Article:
At this same farm was another of the best stallions I saw in Australia in 2000. He was the last horse I was to see during this trip to Australia. NAAZIM (Mustafa x Naadirah), a 1975 gray, was 25 years old. A well known and popular book, Naadirah, The Arabian Dream, by Tanya Hawley, about Naazim’s dam, was published in Australia some years ago. Naazim was beautiful, well-made, and had a lovely head. Due to his old age he was rather thin, and due to a relatively recent injury he was very crippled in his right hind leg which did not work right (it seemed a strange version of something like string-halt), but he did not let it stop him in the least.
PART – PEDIGREE ANALYSIS
During my 2000 Australian visit to Victoria and southern New South Wales, I believe I may have seen a few hundred horses; whatever the total number, for myself I particularly listed some 74 1 liked best; these were 21 males and 53 females.
As is the case everywhere one goes to see Arabian horses, I saw some horses I liked very much, many average ones, and some I did not much like. Included in my personal list of 74 are a few which had faults which might have disqualified them from my list had they not also had such superlative assets that the assets overwhelmed, eclipsed, and transcended the flaws.
It is only coincidence that my list of favorites numbers the same (74) as my 1991 Australian visit list of favorites, about which I wrote in the April/May/June 1993 issue of The Crabbet Influence magazine.
There is not enough space in this article to itemize all the horses on my 2000 list of 74, but I have done an overall pedigree analysis of them to see which bloodlines had the most influence.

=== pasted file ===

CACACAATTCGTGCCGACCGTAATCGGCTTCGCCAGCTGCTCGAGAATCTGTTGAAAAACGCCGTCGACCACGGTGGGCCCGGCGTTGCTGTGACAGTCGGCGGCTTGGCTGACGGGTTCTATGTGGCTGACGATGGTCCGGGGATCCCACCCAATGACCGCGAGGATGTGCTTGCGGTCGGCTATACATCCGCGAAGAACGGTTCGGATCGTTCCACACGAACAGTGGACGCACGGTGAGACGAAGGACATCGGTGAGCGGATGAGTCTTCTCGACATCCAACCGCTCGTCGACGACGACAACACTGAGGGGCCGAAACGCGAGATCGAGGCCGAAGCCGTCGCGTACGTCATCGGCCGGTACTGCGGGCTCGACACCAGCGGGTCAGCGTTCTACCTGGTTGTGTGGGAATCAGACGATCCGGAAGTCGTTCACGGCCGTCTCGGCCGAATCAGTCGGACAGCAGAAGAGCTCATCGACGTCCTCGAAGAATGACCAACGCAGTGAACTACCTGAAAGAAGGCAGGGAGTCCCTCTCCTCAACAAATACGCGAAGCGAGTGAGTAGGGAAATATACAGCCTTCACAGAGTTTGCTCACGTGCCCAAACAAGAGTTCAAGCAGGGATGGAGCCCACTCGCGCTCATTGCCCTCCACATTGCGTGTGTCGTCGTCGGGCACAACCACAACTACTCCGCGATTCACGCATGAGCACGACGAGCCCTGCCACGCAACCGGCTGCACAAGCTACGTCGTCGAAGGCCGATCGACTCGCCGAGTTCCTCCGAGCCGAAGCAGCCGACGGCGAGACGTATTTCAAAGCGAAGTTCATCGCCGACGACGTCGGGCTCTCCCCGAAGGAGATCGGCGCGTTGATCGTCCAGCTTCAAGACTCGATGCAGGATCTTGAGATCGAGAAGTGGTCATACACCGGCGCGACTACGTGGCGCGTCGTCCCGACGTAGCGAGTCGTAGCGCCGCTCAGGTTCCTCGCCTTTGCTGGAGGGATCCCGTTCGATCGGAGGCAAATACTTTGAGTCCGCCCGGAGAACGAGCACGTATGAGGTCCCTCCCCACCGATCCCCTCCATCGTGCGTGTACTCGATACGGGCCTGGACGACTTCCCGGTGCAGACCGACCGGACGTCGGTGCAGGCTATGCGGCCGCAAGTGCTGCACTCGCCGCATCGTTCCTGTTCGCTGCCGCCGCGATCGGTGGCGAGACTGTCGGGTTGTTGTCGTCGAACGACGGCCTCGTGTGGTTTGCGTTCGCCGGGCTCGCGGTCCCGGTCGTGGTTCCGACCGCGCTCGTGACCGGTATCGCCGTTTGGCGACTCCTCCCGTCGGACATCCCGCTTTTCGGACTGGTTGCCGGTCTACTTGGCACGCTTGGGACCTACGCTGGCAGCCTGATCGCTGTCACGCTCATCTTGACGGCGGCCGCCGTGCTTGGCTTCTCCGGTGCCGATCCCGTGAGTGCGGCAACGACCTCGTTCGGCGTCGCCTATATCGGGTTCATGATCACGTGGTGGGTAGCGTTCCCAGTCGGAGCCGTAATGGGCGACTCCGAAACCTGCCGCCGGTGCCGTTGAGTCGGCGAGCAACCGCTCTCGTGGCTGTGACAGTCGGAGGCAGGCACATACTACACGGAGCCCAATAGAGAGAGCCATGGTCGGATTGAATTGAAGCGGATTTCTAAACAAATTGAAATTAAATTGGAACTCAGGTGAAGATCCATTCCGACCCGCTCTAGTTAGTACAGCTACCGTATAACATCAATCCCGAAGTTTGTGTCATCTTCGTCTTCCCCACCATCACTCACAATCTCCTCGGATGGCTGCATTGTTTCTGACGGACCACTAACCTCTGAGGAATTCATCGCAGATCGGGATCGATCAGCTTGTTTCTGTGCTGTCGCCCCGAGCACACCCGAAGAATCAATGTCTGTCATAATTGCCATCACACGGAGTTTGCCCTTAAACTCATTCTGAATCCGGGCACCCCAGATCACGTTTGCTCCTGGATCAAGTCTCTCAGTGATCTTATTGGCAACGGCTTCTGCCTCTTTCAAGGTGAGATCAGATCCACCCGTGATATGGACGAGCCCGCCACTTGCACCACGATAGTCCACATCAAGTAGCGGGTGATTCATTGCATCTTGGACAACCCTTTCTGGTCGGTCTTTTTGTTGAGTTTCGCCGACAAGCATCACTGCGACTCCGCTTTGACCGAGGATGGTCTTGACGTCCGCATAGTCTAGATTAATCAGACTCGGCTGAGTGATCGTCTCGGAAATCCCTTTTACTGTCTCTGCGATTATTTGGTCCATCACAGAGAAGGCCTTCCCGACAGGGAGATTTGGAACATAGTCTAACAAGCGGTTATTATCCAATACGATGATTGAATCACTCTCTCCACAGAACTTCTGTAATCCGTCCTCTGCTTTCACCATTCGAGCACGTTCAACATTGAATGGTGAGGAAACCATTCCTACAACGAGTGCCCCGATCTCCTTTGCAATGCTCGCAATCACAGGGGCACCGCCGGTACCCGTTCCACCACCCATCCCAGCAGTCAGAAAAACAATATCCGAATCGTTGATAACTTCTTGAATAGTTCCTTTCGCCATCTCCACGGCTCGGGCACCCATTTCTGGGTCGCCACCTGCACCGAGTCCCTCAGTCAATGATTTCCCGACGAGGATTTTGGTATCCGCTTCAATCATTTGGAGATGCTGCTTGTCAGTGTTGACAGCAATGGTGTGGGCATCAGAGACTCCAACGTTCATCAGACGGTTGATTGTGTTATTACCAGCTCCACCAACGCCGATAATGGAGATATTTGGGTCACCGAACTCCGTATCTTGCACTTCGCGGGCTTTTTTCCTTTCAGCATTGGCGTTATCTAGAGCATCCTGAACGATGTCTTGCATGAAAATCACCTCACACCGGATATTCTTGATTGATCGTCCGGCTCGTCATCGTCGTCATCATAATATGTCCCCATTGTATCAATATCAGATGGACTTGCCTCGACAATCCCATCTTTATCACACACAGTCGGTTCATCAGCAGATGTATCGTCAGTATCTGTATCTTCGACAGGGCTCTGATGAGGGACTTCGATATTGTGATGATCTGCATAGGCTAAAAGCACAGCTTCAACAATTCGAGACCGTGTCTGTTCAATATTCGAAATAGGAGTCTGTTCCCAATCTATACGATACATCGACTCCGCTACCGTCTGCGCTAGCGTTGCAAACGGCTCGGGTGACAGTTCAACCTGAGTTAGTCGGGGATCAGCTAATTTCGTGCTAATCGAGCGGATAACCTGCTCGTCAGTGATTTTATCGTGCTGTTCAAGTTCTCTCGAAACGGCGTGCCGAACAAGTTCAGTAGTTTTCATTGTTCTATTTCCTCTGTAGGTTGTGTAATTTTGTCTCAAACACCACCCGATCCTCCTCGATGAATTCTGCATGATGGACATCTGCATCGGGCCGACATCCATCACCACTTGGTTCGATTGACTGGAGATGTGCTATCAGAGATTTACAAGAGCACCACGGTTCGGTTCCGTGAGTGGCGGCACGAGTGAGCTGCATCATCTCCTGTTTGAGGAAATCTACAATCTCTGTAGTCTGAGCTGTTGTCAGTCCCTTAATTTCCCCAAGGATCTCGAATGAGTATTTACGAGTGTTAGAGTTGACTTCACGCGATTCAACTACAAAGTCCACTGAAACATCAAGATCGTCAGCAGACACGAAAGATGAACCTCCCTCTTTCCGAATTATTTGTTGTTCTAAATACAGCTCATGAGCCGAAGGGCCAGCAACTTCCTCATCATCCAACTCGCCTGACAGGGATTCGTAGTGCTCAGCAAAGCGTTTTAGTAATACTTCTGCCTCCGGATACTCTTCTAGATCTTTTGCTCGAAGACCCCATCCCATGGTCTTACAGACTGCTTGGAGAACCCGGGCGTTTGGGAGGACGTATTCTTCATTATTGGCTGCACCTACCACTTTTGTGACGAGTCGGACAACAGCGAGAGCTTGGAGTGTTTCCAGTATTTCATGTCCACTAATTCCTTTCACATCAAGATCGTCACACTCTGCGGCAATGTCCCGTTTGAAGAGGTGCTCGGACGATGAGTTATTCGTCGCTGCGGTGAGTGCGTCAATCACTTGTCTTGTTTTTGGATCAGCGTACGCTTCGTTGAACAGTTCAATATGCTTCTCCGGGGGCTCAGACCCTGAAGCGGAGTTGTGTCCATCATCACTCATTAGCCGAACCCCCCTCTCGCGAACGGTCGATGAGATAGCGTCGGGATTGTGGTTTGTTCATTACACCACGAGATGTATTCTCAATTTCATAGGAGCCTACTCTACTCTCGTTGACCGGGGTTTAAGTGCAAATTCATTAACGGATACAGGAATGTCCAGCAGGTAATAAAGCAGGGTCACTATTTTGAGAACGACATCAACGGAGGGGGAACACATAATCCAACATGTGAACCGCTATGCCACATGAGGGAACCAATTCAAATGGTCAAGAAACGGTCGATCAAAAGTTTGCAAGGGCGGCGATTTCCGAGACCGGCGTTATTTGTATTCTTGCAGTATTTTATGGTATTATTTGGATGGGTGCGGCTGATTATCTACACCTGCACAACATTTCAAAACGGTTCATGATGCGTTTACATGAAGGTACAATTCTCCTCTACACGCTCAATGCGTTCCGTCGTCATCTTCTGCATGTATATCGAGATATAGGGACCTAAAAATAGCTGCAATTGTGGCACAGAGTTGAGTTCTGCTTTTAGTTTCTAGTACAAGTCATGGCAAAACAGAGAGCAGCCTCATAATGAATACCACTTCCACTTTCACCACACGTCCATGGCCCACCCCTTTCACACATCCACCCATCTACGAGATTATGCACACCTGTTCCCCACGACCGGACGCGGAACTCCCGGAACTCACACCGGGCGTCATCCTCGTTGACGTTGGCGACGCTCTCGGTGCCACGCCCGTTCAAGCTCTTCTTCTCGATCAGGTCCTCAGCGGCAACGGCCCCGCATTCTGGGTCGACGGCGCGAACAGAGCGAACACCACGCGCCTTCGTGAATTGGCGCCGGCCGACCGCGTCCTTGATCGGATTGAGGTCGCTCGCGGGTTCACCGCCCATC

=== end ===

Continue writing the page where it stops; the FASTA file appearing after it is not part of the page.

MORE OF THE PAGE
The pedigrees back to great-grandparents of the 74 listed favorites contain 518 stallion positions. These 518 positions are held by 176 different stallions. Of these 176, the names of 89 appear only once each; that is a little more than half. The names of 82, or somewhat less than half, appear more than once each and 25 of these 82 appear five times or more each. The 25, with the number of times they appeared at the far left, were:
35 x *GREYLIGHT (Bright Shadow x Royal Radiance). 1959 gray bred by Crabbet in England; imported to Australia in-utero 1958 by Mrs. A.D.D. Maclean for her Fenwick Stud.
29 X *SINDH (*Silver Vanity 22555 x Silfina). 1958 chestnut, bred by Crabbet; imported to Australia 1961 by Fenwick.
20 x *RIFFAL (Naufal x Razina). 1936 bay bred by Lady Yule, England; imported to Australia 1947 by Fenwick. Stood 16 1/4 hands (average Arabian size 14.1 to 15.1 hands).
16 x BRIGHT SHADOW (Radi x Pale Shadow). 1948 chestnut bred by Mrs. P. Mounsey-Heysham in England; about 1951 purchased by Crabbet; never in Australia.
11 x *SILVER VANITY 22555 (Oran x Silver Gilt). 1950 gray bred by Crabbet; to U.S. in 1962; never in Australia.
13 x *SHAFREYN (*Royal Diamond 12906 x Sharfina). 1954 chestnut bred by Crabbet; imported to Australia 1956 by Mrs. Maclean.
13 x *SILVER MOONLIGHT 53652 (Indian Magic x Silver Fire). 1949 gray bred by Crabbet; imported to Australia 1951 by Mrs. Maclean; to the U. S. 1969.
13 x BAZ (Rakib x Barada 11). 1950 gray bred by Fenwick in Australia. 100% Crabbet.
11 x RASHAM (Greylight x Sparkle). 1975 gray bred by R.W. Ryan in Australia. 100% Crabbet.
11 x SARDONYX (Greylight x Nejmet Es Subh). 1969 gray bred by Fenwick in Australia. 100% Crabbet.
9 x *RAKIB (Nax x Rythama). 1934 gray bred by Mrs. G. Bromley in England; imported to Australia 1938 by H.S.D. Hirst. 100% Crabbet.
9 x RUBERTO (Sindh x Ringlet). 1968 brown bred by Fenwick. 100% Crabbet.
8 x FABULOUS (Riffal x Fadoura). 1961 brown bred by Fenwick. 100% Crabbet.
7 x *JABAL IBN MONIET 84882 (Ibn Moniet El Nefous 33488 x Roufah 31962). 1972 chestnut bred by J. Stream in U.S.; imported to Australia by E. Bligh. In Australia this horse’s name was changed to Al Karim Jabal Ibn Moniet and the Australian stud book has the wrong person listed as his breeder. Egyptian pedigree.
7 x *RISHEEM (Irex x Rishka). 1944 bay bred by Mrs. E.M. Carroll in Ireland; imported to Australia 1945 by Mrs. R.J. Legoe. 100% Crabbet.
6 x *CRYSTAL FIRE (Dargee x Rosinella). 1952 chestnut bred by Mrs. S. Bomford in England; imported to Australia 1961 by Mrs. and Miss Bligh. 100% Crabbet.
6 x *ELECTRIC SILVER (Raktha x Silfina). 1948 gray bred by Crabbet; imported to Australia 1950 by Fenwick.
6 x MOROCCO (Risheem x Fickle). 1969 gray bred by Mrs. E. Tucker, Australia. 100% Crabbet.
5 x *COUNT MANILLA (*Count Dorsaz 14388 x Namilla). 1952 chestnut bred by Miss G. M. Yule in England; imported to Australia 1957 by Mrs. R. Bligh. 93% Crabbet.